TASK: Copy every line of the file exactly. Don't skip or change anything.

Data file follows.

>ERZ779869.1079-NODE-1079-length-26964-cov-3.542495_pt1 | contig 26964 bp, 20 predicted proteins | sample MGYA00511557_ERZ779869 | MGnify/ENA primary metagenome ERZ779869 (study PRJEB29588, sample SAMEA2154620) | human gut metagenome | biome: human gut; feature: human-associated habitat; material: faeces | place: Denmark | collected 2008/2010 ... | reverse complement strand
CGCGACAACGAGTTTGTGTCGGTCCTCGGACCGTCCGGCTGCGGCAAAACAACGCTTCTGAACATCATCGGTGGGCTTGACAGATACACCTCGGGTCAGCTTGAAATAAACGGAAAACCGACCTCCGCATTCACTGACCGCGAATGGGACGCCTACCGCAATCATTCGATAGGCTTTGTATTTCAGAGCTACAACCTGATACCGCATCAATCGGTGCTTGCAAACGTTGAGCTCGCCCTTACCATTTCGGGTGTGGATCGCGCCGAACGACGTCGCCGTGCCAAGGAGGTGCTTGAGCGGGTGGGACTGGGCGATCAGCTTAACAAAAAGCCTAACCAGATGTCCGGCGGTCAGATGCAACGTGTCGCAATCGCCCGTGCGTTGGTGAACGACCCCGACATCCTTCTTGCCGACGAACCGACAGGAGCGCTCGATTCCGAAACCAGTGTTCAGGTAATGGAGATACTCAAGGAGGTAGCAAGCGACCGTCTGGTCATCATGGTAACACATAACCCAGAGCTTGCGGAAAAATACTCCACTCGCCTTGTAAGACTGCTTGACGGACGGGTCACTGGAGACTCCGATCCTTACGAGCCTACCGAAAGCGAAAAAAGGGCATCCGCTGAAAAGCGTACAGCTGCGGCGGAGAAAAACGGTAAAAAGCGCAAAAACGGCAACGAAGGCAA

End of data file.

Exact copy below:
>ERZ779869.1079-NODE-1079-length-26964-cov-3.542495_pt1 | contig 26964 bp, 20 predicted proteins | sample MGYA00511557_ERZ779869 | MGnify/ENA primary metagenome ERZ779869 (study PRJEB29588, sample SAMEA2154620) | human gut metagenome | biome: human gut; feature: human-associated habitat; material: faeces | place: Denmark | collected 2008/2010 ... | reverse complement strand
CGCGACAACGAGTTTGTGTCGGTCCTCGGACCGTCCGGCTGCGGCAAAACAACGCTTCTGAACATCATCGGTGGGCTTGACAGATACACCTCGGGTCAGCTTGAAATAAACGGAAAACCGACCTCCGCATTCACTGACCGCGAATGGGACGCCTACCGCAATCATTCGATAGGCTTTGTATTTCAGAGCTACAACCTGATACCGCATCAATCGGTGCTTGCAAACGTTGAGCTCGCCCTTACCATTTCGGGTGTGGATCGCGCCGAACGACGTCGCCGTGCCAAGGAGGTGCTTGAGCGGGTGGGACTGGGCGATCAGCTTAACAAAAAGCCTAACCAGATGTCCGGCGGTCAGATGCAACGTGTCGCAATCGCCCGTGCGTTGGTGAACGACCCCGACATCCTTCTTGCCGACGAACCGACAGGAGCGCTCGATTCCGAAACCAGTGTTCAGGTAATGGAGATACTCAAGGAGGTAGCAAGCGACCGTCTGGTCATCATGGTAACACATAACCCAGAGCTTGCGGAAAAATACTCCACTCGCCTTGTAAGACTGCTTGACGGACGGGTCACTGGAGACTCCGATCCTTACGAGCCTACCGAAAGCGAAAAAAGGGCATCCGCTGAAAAGCGTACAGCTGCGGCGGAGAAAAACGGTAAAAAGCGCAAAAACGGCAACGAAGGCAA